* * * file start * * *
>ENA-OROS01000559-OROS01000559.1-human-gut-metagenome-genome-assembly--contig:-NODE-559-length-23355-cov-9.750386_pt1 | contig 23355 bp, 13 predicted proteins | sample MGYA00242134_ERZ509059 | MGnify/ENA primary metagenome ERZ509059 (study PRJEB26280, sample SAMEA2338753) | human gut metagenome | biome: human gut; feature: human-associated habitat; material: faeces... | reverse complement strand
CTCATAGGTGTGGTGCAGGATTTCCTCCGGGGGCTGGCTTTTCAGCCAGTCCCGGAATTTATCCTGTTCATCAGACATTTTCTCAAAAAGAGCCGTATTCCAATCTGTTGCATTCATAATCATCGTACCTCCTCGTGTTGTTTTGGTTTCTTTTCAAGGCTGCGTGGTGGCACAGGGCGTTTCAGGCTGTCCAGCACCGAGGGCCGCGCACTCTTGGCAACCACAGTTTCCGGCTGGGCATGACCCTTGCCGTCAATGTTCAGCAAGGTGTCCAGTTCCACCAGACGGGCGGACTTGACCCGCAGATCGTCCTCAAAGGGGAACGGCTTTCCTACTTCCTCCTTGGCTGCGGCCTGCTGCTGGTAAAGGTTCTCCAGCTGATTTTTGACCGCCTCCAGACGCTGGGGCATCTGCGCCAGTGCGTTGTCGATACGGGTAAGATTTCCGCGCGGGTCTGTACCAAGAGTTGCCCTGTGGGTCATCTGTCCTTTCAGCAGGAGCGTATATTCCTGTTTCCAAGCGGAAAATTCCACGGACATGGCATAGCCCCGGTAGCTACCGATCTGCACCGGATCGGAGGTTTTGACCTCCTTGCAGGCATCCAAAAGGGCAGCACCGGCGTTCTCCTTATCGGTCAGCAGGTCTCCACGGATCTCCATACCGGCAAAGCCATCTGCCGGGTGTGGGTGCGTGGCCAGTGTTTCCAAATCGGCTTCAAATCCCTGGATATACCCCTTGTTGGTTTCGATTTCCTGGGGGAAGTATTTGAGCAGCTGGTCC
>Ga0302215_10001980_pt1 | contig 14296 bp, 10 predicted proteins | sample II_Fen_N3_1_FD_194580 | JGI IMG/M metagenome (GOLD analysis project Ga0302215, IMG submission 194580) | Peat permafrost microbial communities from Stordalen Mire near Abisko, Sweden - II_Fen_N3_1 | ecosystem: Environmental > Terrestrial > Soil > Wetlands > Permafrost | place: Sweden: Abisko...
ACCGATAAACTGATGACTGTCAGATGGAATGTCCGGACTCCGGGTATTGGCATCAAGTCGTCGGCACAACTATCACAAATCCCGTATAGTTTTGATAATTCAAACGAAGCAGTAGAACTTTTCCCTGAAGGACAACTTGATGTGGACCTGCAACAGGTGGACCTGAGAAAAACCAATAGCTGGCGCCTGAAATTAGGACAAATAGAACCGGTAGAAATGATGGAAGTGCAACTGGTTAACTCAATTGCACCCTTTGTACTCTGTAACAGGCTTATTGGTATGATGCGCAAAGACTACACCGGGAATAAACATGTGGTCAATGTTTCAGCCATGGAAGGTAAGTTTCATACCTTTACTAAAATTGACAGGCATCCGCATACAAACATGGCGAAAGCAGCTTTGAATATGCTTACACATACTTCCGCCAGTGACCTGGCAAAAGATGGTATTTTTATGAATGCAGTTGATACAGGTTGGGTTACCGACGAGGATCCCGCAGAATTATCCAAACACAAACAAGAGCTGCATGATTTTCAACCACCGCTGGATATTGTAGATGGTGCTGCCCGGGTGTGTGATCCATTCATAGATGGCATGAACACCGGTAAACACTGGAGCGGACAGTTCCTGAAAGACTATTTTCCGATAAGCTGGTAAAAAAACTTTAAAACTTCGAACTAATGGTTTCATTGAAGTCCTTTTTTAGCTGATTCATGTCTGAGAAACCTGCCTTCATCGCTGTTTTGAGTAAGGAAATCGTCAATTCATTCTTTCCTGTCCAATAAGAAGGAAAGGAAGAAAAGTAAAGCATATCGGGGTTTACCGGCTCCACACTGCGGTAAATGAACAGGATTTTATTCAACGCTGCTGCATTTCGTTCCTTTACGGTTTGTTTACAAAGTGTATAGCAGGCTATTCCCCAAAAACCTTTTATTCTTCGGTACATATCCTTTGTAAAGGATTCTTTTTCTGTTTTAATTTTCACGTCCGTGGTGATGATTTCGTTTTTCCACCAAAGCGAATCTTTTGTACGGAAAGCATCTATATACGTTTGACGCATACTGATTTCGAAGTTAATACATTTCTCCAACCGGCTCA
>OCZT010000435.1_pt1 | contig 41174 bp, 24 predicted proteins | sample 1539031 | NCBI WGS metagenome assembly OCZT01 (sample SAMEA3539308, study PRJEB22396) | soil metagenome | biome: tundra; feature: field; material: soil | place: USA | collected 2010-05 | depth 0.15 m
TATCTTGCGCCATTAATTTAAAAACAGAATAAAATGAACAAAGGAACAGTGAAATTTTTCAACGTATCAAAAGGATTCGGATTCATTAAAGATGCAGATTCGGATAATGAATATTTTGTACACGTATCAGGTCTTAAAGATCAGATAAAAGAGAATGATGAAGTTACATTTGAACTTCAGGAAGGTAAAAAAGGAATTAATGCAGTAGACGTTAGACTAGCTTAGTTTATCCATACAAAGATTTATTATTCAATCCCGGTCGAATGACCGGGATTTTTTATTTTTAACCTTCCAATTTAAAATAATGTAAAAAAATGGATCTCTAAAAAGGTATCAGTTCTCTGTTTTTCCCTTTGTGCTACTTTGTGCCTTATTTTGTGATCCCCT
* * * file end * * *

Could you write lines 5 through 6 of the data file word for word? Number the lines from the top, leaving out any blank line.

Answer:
>OCZT010000435.1_pt1 | contig 41174 bp, 24 predicted proteins | sample 1539031 | NCBI WGS metagenome assembly OCZT01 (sample SAMEA3539308, study PRJEB22396) | soil metagenome | biome: tundra; feature: field; material: soil | place: USA | collected 2010-05 | depth 0.15 m
TATCTTGCGCCATTAATTTAAAAACAGAATAAAATGAACAAAGGAACAGTGAAATTTTTCAACGTATCAAAAGGATTCGGATTCATTAAAGATGCAGATTCGGATAATGAATATTTTGTACACGTATCAGGTCTTAAAGATCAGATAAAAGAGAATGATGAAGTTACATTTGAACTTCAGGAAGGTAAAAAAGGAATTAATGCAGTAGACGTTAGACTAGCTTAGTTTATCCATACAAAGATTTATTATTCAATCCCGGTCGAATGACCGGGATTTTTTATTTTTAACCTTCCAATTTAAAATAATGTAAAAAAATGGATCTCTAAAAAGGTATCAGTTCTCTGTTTTTCCCTTTGTGCTACTTTGTGCCTTATTTTGTGATCCCCT